Japan's population began falling in 2004 and is now ageing faster than any other on the planet. More than 22% of Japanese are already 65 or older. A report compiled with the government’s co-operation two years ago warned that by 2060 the number of Japanese will have fallen from 127m to about 87m, of whom almost 40% will be 65 or older.
The government is pointedly not denying newspaper reports that ran earlier this month, claiming that it is considering a solution it has so far shunned: mass immigration. The reports say the figure being mooted is 200,000 foreigners a year. An advisory body to Shinzo Abe, the prime minister, said opening the immigration drawbridge to that number would help stabilise Japan’s population—at around 100m (from its current 126.7m). http://www.economist.com/blogs/banyan/2014/03/japans-demography According to the 2010 Population Census, which serves as the base year of these projections, the total population of Japan in that year was 128.06 million (total population including non-Japanese residents). Based on the results of the medium-fertility projection, Japan is expected to enter a long period of population decline. The population is expected to decrease to around 116.62 million by 2030, fall below 100 million to 99.13 million in 2048, and drop to 86.74 million by 2060
Government policy, especially in the health care sector, will play a critical role in how Japan handles the challenges of its aging society.
While it’s true that older people use three to four times more medical care than younger people, differences in the average age of the population among nations does not predict health care spending at all. For example, in 2000 Japan spent 7.8 percent of GDP on health care and the United States 13 percent, although 17.2 percent of the Japanese population was 65 and older, compared to 12.3 percent in the U.S. Other factors – particularly, how health care systems are organized – are far more important.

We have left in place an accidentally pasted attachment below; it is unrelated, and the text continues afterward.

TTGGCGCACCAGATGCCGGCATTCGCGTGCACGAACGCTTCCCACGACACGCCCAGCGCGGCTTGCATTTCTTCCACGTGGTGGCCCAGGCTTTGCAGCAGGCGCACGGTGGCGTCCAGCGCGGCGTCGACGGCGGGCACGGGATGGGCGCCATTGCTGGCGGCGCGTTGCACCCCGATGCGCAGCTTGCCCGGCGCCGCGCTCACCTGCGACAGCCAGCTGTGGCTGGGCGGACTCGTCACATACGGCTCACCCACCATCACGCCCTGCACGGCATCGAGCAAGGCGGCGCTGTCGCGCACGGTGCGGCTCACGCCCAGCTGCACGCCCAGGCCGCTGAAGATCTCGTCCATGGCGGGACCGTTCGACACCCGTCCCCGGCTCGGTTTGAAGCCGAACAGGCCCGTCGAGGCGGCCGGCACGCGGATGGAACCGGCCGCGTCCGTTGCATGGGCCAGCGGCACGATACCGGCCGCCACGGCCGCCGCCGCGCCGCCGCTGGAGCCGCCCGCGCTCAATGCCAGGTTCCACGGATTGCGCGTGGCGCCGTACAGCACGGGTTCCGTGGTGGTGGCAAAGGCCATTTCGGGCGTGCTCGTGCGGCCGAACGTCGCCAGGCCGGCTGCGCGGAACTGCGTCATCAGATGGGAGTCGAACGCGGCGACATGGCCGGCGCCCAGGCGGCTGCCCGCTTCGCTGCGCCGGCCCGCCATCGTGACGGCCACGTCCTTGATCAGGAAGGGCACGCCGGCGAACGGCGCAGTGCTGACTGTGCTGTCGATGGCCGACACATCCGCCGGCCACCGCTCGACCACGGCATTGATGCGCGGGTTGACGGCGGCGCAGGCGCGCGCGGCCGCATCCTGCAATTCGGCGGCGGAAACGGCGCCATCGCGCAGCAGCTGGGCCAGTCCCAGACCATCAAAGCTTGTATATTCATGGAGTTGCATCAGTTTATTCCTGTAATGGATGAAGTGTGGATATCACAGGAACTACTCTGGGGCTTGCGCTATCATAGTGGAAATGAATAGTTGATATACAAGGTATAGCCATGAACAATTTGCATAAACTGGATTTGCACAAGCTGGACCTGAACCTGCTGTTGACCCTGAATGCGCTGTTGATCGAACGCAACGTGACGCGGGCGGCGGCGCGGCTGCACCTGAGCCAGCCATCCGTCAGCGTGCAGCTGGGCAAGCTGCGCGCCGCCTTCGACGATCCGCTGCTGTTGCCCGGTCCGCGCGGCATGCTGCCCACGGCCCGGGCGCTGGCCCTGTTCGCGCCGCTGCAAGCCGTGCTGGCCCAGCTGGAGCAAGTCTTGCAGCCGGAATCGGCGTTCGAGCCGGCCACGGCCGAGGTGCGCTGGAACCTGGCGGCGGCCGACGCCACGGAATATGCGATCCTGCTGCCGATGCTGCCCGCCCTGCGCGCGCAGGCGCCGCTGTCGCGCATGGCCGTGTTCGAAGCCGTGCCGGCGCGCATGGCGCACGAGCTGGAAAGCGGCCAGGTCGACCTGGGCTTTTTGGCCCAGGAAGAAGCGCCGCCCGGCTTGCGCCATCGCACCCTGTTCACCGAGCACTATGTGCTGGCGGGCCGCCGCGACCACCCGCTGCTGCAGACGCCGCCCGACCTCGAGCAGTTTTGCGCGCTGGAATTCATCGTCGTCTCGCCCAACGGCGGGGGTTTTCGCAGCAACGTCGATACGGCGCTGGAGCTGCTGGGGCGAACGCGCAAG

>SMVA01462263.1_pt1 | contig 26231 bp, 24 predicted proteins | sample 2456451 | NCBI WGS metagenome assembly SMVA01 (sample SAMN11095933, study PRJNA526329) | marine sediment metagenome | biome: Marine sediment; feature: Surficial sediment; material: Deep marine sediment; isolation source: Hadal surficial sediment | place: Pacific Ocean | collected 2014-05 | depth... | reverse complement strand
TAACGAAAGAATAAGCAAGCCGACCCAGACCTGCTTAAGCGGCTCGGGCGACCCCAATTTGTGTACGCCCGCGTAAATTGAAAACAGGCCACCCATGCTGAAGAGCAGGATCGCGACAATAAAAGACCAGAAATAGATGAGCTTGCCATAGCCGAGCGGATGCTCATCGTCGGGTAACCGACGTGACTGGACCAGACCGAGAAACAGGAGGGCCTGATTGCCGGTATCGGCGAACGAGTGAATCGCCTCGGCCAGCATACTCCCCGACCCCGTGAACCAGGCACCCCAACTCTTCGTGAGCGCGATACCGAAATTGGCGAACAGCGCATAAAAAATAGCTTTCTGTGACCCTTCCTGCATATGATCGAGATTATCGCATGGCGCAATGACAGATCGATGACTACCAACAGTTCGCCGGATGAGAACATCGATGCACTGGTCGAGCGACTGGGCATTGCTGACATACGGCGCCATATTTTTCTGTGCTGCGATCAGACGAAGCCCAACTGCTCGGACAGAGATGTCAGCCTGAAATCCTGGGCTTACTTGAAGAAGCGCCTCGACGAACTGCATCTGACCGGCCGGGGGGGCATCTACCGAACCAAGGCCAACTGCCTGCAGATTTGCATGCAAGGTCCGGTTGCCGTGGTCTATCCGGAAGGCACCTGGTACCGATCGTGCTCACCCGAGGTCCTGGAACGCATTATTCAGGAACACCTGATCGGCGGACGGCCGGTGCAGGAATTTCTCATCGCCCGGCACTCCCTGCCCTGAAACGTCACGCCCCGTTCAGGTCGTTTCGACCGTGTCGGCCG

In addition to health care, the Japanese government has taken steps to permit older workers to continue in their jobs beyond previously mandated retirement ages. Until the 1970s, the retirement age in many large companies was 55; at that point, the government encouraged a change to 60. In the 1980s, discussions began about raising the retirement age further, and 25 percent of baby boomers say they would like to continue working until 70.
Graying population create for companies & Opportunities do graying population create for firms - Challenge-driven innovation
In 1993 Toyota Motor Company shifted gears in its development of what it thought of as the car of the future. The deadline was the start of the 21st century. In America at that time car designers were sketching gas-guzzlers or sport-utility vehicles. But the Toyota team, mostly in their early 30s, wanted to create something that would “do the Earth good”.
Within two years they had come up with Toyota’s hybrid technology, in which a battery powers the car for short distances and a petrol engine kicks in at higher speeds, recharging the battery. Within four years they had their first Prius on the road.
Since then Toyota has sold five million hybrid vehicles, and is working on other new environmentally friendly automotive technologies.
This is the kind of thing you would expect from Japanese manufacturing, with its focus on craftsmanship, ormonozukuri. The Toyota project exemplifies some of the strongest traits: teamwork, in-house development and a desire to earn glory for the company.
The tradition of in-house innovation runs deep in Japan, and some of the resulting products may help the country to adapt to an aging society. Products that are already available, or will be soon, include: the Toto intelligent toilet that can detect the level of sugar in urine; Panasonic’s robotic bed that turns into a wheelchair; and Toyota’s battery-powered individual three-wheeler, with built-in